A person in a yellow winter coast sitting on a rock and looking out at a bay and island with frozen mountains
Looking out at Bylot Island from Pond Inlet
  • Nunavut has the highest rates of smoking in Canada. Over 50% of adults smoke, including 90% of pregnant women.
  • Alcohol has had a destructive impact on many Inuit communities, including very high rates of FASD (Fetal Alcohol Spectrum Disorder).
  • 6 municipalities in Nunavut are dry (no alcohol allowed), while 12 have committees that regular alcohol use, including banning it at Christmas.
  • Nunavut has by far the highest suicide rates in Canada, at 100 per 100,000 people. If it were ac country, it would have the highest rate of suicide in the world (second would be Greenland, also inhabited by Inuit). Reasons include lack of education and mental health care, overcrowding in houses, extreme weather and lack of sunlight in winter, isolation, alcohol and abusive relationships, and more.

Nunavut Historical Facts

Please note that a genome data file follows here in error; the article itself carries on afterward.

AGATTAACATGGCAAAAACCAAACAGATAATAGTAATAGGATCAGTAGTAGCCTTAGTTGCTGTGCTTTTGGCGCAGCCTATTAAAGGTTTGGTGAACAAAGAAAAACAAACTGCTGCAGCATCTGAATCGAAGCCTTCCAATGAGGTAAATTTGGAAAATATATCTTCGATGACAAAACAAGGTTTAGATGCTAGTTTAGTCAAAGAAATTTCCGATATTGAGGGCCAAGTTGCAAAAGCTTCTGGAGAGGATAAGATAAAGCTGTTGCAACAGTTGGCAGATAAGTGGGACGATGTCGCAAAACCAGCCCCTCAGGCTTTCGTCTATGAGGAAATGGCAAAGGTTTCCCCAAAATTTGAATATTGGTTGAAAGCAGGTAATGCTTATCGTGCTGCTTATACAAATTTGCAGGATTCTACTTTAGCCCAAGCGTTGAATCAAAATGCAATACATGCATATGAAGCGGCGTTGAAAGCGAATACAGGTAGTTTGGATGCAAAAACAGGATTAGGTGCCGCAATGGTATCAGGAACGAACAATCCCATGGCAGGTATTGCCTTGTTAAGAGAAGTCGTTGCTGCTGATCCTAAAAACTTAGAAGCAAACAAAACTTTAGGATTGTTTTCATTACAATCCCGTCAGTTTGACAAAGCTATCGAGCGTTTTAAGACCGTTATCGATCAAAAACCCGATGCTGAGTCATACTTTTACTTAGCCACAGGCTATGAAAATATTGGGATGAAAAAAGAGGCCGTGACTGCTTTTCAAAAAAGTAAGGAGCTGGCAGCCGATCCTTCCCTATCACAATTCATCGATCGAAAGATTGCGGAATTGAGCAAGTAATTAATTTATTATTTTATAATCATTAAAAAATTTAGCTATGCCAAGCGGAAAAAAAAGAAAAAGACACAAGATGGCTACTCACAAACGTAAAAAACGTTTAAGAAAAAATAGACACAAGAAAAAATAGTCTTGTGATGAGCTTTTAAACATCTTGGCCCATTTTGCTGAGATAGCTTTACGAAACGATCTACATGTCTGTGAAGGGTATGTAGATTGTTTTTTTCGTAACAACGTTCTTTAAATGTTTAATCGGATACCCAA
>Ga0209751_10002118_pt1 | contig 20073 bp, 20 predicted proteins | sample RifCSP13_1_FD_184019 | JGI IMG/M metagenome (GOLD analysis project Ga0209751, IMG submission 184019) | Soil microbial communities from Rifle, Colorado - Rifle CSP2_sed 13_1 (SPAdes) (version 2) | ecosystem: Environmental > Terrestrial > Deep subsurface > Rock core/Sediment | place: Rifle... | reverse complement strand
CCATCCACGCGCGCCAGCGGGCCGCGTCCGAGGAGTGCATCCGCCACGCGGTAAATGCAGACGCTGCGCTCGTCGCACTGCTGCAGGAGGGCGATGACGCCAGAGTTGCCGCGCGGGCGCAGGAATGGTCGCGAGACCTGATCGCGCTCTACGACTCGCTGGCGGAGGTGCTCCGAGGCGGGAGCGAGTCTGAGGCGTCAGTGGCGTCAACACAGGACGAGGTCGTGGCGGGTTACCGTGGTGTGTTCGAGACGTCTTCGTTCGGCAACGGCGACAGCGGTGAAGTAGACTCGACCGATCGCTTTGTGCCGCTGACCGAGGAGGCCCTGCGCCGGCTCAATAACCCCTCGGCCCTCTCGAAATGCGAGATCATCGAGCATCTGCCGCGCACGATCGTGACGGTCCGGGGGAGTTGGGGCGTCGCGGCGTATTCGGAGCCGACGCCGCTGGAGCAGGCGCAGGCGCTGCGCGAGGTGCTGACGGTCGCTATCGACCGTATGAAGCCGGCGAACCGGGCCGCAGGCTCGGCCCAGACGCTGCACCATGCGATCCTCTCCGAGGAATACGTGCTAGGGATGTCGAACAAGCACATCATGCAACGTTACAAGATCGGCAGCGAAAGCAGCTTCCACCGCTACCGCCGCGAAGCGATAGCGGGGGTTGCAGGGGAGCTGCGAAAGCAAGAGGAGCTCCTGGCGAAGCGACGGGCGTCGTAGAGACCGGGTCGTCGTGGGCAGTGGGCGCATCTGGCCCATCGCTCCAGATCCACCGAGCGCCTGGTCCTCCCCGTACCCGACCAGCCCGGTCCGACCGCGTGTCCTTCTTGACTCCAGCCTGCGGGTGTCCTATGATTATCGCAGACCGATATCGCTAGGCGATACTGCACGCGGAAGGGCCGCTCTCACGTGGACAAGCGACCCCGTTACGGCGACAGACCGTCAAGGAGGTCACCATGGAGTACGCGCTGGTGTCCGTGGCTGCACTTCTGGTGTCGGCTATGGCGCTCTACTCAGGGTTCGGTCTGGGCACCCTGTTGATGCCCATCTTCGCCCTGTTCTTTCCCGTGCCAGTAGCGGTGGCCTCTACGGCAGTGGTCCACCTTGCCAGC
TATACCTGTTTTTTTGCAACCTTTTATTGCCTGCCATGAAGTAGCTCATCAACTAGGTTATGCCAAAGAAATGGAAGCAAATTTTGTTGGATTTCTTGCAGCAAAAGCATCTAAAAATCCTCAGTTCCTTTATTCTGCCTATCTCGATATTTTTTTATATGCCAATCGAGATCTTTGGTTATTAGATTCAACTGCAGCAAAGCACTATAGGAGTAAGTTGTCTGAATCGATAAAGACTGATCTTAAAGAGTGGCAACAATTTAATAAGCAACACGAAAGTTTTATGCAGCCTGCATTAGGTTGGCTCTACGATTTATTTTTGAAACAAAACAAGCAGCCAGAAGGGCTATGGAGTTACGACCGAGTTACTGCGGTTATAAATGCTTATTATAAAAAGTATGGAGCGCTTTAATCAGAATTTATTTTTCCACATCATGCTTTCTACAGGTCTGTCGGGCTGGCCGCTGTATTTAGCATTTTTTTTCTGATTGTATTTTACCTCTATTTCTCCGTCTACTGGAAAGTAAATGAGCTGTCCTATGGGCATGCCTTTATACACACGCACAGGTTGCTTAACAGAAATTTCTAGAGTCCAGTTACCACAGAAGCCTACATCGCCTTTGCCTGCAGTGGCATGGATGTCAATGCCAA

• Mainland Nunavut was first inhabited by the Pre-Dorset people, a Paleo-Eskino group from Alaska, 4500 years ago. Soon after, they also moved into the High Arctic.
Some bones in the ground on an island in Nunavut
Whale bone remains on Somerset Island
  • 1000 years ago, the Thule (the ancestors of the modern Inuit) arrived and replaced the Dorset culture. By 700 years ago, the lived across the region of Nunavut.
  • According to Viking sagas, Leif Erikson, who may have been the founder of the first European settlement in the Americas (located in present-day Newfoundland), saw Baffin Island before he made the settlement further south.  
  • In 1576, the English explorer Martin Frobisher came looking for the Northwest Passage. He was the first European to meet the Inuit. Frobisher Bay (the bay in front of Iqaluit) is named after him, and Iqaluit used to have the same name.
  • Frobisher was followed by other explorers in search of the Northwest Passage, including Henry Hudson (who landed on present-day mainland Nunavut), William Baffin, Robert Bylot, and John Franklin.
  • On Franklin’s third and final voyage to the Arctic, his ship goes stuck in ice and he and all his shipmates died. His sunken ship, the Erebus, is located off the north coast of mainland Nunavut.
Gravestones for the explorer John Franklin in Nunavut
Grave of Sir John Franklin on Beechey Island